THE period between 1918 and the end of 1923 was a period of large mass movements and revolutions. Suffice it to recall the proletarian revolution in Hungary, the proletarian revolution in Bavaria, the seizure of factories by workers in Italy, the uprising in 1921 in Germany, the powerful revolutionary movement in Germany in the Autumn of 1923. This period ended with the defeat of the German revolution.
The following period is that of relative and partial stabilization of capitalism. Capitalist production increases but it cannot overcome the general crisis of capitalism. World economy is split into two sectors—the capitalist and the socialist one. Capitalism introduces higher technique, it resorts to mass production, but the new and mounting mass of goods needs a market while the markets are shrinking. The capitalists increase their exploitation of the workers in order to secure profits for capital. But this, in turn, diminishes the home market. In many countries, while there is “prosperity”, the standards of living of the workers become lower, which means a decrease in their purchasing power. All this drives the imperialists to search frantically for new markets, for new investment spheres and sources of raw material. This is fraught with renewed clashes between the imperialist powers. Every government is feverishly arming. New wars are in the offing. At the same time the exploitation of the masses, both workers and farmers, calls forth increased resistance. In the colonies there is a sharpened anti-imperialist movement often assuming the proportions of revolt.
Such was the situation by 1928 and this was the reason why, when the Sixth Congress of the Communist International convened in the Summer of 1928, it declared that the end of capitalist stabilization was at hand and that a new period had begun—the third post-war period. In that period, said the Comintern, the masses are becoming more radical. They are participating in struggles against capitalism in greater numbers. In consequence of the growing inner and outer contradictions of the capitalist countries, the revolutionary spirit of the workers, said the Comintern, will rise. In the not distant future the Comintern foresaw a new round of wars and revolutions.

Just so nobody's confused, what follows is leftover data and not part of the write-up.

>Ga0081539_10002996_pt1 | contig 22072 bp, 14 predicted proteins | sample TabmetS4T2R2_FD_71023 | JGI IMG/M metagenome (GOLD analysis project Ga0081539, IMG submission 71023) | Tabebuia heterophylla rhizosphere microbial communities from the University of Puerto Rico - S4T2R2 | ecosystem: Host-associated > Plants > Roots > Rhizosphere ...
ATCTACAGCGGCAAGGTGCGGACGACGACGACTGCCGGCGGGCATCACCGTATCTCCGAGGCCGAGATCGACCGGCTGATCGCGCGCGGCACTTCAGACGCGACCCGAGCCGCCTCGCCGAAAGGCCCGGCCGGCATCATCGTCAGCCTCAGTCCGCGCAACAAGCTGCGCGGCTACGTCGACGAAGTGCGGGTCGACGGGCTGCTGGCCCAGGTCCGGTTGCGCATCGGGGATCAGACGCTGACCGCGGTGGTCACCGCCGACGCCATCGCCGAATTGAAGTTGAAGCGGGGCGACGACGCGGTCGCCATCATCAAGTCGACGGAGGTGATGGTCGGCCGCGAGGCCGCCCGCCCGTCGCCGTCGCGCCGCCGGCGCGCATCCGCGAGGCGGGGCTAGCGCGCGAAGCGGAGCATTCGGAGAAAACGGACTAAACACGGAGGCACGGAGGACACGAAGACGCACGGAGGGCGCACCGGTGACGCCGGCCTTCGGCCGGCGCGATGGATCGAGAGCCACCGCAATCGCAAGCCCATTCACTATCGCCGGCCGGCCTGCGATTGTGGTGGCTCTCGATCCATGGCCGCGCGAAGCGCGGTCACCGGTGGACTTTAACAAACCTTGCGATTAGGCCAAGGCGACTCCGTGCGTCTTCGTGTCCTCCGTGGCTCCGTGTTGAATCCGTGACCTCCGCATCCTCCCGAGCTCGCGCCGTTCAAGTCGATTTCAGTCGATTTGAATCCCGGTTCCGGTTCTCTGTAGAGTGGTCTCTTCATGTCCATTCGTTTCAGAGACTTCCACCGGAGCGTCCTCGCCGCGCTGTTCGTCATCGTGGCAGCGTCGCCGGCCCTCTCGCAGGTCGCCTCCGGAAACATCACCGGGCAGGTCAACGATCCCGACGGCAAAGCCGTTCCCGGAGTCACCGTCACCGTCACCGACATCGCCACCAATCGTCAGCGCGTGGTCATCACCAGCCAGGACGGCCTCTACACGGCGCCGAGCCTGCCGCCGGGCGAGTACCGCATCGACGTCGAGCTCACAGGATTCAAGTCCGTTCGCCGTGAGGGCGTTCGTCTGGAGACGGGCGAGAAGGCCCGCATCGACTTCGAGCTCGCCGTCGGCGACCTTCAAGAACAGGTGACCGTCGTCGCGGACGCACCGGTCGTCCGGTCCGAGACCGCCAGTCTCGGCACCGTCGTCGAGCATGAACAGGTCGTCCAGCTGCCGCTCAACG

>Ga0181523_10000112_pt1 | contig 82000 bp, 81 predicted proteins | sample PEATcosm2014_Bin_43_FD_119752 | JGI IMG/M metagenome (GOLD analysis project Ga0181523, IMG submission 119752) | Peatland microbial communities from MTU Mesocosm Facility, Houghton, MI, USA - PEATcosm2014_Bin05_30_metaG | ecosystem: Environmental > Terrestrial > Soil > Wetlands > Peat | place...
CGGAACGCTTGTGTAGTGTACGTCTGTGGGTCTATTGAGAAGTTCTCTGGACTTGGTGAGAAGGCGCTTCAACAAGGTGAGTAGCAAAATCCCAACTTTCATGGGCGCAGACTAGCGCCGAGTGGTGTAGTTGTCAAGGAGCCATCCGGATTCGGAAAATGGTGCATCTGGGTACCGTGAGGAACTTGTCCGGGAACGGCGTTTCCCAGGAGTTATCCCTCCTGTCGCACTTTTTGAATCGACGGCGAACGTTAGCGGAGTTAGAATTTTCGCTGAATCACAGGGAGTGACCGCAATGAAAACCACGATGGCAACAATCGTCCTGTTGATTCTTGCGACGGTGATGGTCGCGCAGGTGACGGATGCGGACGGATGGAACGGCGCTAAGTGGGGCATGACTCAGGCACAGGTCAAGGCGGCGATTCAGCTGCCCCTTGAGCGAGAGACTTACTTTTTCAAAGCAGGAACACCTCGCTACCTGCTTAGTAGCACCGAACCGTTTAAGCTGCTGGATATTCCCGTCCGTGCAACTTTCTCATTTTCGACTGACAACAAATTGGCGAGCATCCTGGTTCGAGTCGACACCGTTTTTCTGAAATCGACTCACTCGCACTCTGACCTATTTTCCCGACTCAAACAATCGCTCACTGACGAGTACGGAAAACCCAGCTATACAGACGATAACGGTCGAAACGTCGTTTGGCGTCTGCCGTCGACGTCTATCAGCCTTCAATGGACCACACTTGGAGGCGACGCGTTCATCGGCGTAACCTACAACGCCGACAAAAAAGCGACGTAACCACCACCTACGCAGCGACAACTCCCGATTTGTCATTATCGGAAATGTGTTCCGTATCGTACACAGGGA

The man most instrumental in bringing about this understanding of the world situation was Stalin. It is he who possessed the keen sense of reality and the clear understanding of the road to be followed. It is he who fought unremittingly against both fronts: the opportunists from the Right who, like the Lovestoneites in the U.S.A., saw no impending crisis, no radicalization of the workers in capitalist countries, and no possibility of rapid advance towards socialism in the U.S.S.R.—and the opportunists from the “Left” who advocated unsound adventurous experiments out of sheer disbelief in the maturing revolutionary forces.
Subsequent events proved the correctness of his analysis. The world-wide economic crisis struck full blast at the very vitals of the entire capitalist system hardly one year after the Congress. The revolutionary movement in India, Arabia and a number of other colonies, the victories of the Chinese Soviets, the revolution in Cuba, the revolution in Spain, the revolutionary uprising in Austria, the growing revolutionary movement in France and the United States are a few of the many upheavals marking the third period.
We must confess, we never found in the Trotskyite writings anything resembling an explanation of why they disagreed with the “third period” analysis. They just scoffed. They did not see any new period. To them capitalism in 1928 and later was still stable. All these facts of revolutionary movements failed to impress them. Capitalism is still unshakable in their estimation.
Next: 11. The German Situation and the Question of Social-Fascism